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Rahul Dravid on BCCI's 'desperation' to host IPL 2020: It helps fund our junior and domestic cricket

This article was originally published in myKhel.com


New Delhi, Aug 1: Explaining why the BCCI is 'desperate' to organise a tournament like the Indian Premier League (IPL) this year when the biggest sporting spectacle on the planet i.e. Tokyo Olympics has been postponed, former India captain Rahul Dravid said the revenue earned from the cash-rich league helps the board keep the domestic cricket up and running.

Dravid, who heads the National Cricket Academy (NCA), during a webinar organised by Deccan Herald, narrated why the league is so important for the cricket ecosystem in the country.

The former coach of India A and Under-19 sides also said that the BCCI - like the European football clubs, as well as the England & Wales Cricket Board - will create a bio-secure bubble to ensure the safety of the players during the IPL 2020 in UAE.

IPL 2020: Emirates Cricket Board looking to fill 30-50 percent of stadiums in UAE during event

Keeping the rising number of COVID-19 cases, the Indian cricket board has decided to organise the tournament from September 19 to November 8 in the UAE.

"I'm sure leagues like the IPL will be able to put in the kind of biosecure environments required, like what EPL, Bundesliga or what ECB did with the England-West Indies series," he said. "I'm sure every effort will be made to do that. Let's be honest. There is a lot of revenue that rides with tournaments like the IPL. I know if you're cynical about it, you can only look at the money that the big players make or maybe the franchises or BCCI make, but where does that money go? It goes down to state associations, in conducting Under-19 and Under-16 tournaments, so a lot of the revenue associated with the game.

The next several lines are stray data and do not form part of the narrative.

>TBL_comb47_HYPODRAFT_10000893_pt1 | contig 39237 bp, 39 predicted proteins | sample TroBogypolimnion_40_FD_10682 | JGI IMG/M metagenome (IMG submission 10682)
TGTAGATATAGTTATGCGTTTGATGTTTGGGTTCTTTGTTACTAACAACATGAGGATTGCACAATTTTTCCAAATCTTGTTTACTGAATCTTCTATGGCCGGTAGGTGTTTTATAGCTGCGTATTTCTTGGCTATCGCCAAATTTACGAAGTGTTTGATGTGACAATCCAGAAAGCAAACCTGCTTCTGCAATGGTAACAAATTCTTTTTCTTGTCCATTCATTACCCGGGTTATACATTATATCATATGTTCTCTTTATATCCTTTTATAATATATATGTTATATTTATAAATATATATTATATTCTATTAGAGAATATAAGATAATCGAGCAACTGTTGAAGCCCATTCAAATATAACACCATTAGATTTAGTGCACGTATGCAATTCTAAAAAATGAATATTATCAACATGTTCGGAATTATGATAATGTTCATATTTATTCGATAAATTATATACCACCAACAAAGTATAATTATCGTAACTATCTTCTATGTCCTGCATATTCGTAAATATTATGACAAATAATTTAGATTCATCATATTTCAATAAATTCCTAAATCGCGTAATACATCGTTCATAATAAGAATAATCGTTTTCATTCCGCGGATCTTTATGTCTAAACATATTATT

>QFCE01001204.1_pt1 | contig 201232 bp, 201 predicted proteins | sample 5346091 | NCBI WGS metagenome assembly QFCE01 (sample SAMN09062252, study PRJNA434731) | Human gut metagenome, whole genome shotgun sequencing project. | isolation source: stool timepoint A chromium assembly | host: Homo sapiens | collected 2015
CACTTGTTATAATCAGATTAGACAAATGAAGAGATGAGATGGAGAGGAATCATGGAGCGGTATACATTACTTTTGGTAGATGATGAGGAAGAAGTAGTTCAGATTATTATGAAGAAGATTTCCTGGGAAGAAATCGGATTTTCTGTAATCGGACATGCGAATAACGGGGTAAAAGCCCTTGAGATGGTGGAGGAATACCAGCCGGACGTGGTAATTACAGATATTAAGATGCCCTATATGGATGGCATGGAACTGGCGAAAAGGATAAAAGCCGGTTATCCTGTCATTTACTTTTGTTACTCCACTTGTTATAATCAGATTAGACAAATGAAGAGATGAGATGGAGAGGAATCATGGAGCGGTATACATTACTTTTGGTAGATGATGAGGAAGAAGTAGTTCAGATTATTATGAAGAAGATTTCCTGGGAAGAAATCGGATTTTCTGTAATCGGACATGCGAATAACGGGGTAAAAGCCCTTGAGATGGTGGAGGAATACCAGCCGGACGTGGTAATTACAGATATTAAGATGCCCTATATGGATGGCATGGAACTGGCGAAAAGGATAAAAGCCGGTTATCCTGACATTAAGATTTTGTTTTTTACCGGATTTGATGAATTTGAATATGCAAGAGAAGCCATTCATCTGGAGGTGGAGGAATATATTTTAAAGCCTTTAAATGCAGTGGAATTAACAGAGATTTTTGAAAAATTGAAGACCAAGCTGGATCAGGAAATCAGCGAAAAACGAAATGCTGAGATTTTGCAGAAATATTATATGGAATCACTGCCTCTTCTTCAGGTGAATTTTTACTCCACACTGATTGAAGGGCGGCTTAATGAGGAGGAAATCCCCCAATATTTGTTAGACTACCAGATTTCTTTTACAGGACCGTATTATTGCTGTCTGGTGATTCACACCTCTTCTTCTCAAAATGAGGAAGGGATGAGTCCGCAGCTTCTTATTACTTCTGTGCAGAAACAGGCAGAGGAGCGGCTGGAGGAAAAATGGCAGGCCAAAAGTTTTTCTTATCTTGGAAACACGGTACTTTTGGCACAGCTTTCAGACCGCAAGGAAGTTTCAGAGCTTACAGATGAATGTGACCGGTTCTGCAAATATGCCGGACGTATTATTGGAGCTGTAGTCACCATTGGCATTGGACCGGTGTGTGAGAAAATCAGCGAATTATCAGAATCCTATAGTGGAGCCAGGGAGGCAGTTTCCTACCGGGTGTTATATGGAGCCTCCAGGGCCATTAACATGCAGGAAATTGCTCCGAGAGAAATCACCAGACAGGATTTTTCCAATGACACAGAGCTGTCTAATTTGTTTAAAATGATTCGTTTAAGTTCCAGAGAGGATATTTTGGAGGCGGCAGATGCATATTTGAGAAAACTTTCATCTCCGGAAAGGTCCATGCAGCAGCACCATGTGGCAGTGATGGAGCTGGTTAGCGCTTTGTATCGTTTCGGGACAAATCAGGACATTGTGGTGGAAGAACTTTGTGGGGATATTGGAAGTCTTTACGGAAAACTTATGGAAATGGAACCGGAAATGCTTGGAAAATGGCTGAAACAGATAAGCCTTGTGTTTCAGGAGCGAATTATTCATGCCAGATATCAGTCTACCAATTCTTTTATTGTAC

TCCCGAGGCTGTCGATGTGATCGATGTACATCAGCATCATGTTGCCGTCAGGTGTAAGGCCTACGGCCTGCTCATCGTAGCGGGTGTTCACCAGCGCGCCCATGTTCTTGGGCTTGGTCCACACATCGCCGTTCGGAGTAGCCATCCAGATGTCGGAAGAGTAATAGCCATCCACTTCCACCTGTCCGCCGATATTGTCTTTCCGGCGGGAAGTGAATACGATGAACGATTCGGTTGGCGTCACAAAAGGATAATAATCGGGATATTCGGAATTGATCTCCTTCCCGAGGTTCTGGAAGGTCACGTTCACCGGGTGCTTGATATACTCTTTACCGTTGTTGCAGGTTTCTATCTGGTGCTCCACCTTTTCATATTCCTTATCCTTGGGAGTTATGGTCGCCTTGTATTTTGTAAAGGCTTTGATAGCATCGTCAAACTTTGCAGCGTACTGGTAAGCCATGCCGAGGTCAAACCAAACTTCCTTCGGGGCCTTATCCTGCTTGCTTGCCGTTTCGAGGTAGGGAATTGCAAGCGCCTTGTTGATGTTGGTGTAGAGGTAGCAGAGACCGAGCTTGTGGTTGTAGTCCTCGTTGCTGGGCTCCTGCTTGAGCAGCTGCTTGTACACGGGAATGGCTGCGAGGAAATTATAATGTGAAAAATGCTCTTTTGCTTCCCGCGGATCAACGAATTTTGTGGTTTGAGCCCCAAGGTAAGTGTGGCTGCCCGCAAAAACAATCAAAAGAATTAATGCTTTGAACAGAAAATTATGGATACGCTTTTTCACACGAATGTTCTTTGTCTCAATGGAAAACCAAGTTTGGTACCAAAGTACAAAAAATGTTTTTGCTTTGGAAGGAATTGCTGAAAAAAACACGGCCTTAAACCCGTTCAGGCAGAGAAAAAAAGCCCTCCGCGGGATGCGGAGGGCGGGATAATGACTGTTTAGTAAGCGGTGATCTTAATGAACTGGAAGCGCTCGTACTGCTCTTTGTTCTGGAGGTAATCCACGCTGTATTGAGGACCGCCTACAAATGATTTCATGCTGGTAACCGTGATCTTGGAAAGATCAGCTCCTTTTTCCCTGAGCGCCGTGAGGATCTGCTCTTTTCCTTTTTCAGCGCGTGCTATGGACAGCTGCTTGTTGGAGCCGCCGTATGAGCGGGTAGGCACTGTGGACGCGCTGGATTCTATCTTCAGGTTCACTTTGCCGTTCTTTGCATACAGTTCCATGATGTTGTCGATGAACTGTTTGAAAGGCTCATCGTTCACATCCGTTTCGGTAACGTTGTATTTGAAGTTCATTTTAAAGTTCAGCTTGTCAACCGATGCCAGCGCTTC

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"The fact of the matter is, none of the domestic sport actually generates any revenue. In fact, it costs a lot of money to hold. So if you want to give young boys and girls the opportunity to play, if you want to give them opportunities to express their talent, money has got to come from somewhere. The reality is, to conduct tournaments and develop high-class athletes, it costs money; there's a financial element involved."

Dravid further added, "It's easy to say we're conducting it (the IPL) only because of the huge finances riding on it. I would like to think, without compromising on safety and ensuring all the SOPs are in place to conduct a safe and secure tournament, the money generated from the IPL filters all through our sport and helps fund junior and domestic cricket. That is why sporting organisations are keen to conduct these tournaments. They understand if we don't have that revenue, not only will that tournament suffer but the ripple effect will be felt all the way down."

IPL 2020: Teams fret over the availability of Sri Lanka, South Africa players

Talking about the recently concluded three-Test series between England and West Indies, which saw the return of international cricket after a gap of 117 days, Dravid said: "It was nice to watch some live cricket with the England-West Indies series. They did a great job of ensuring the kind of environment they created," he said.

"I heard Jason Holder say much later that it was tough being in that [biosecure] environment for more than two months. But it was important that we got something going and great that it got going without a hitch. But my worry is that in domestic or junior cricket, it [bio-bubbles] may not be easy to create," the 47-year-old added further.

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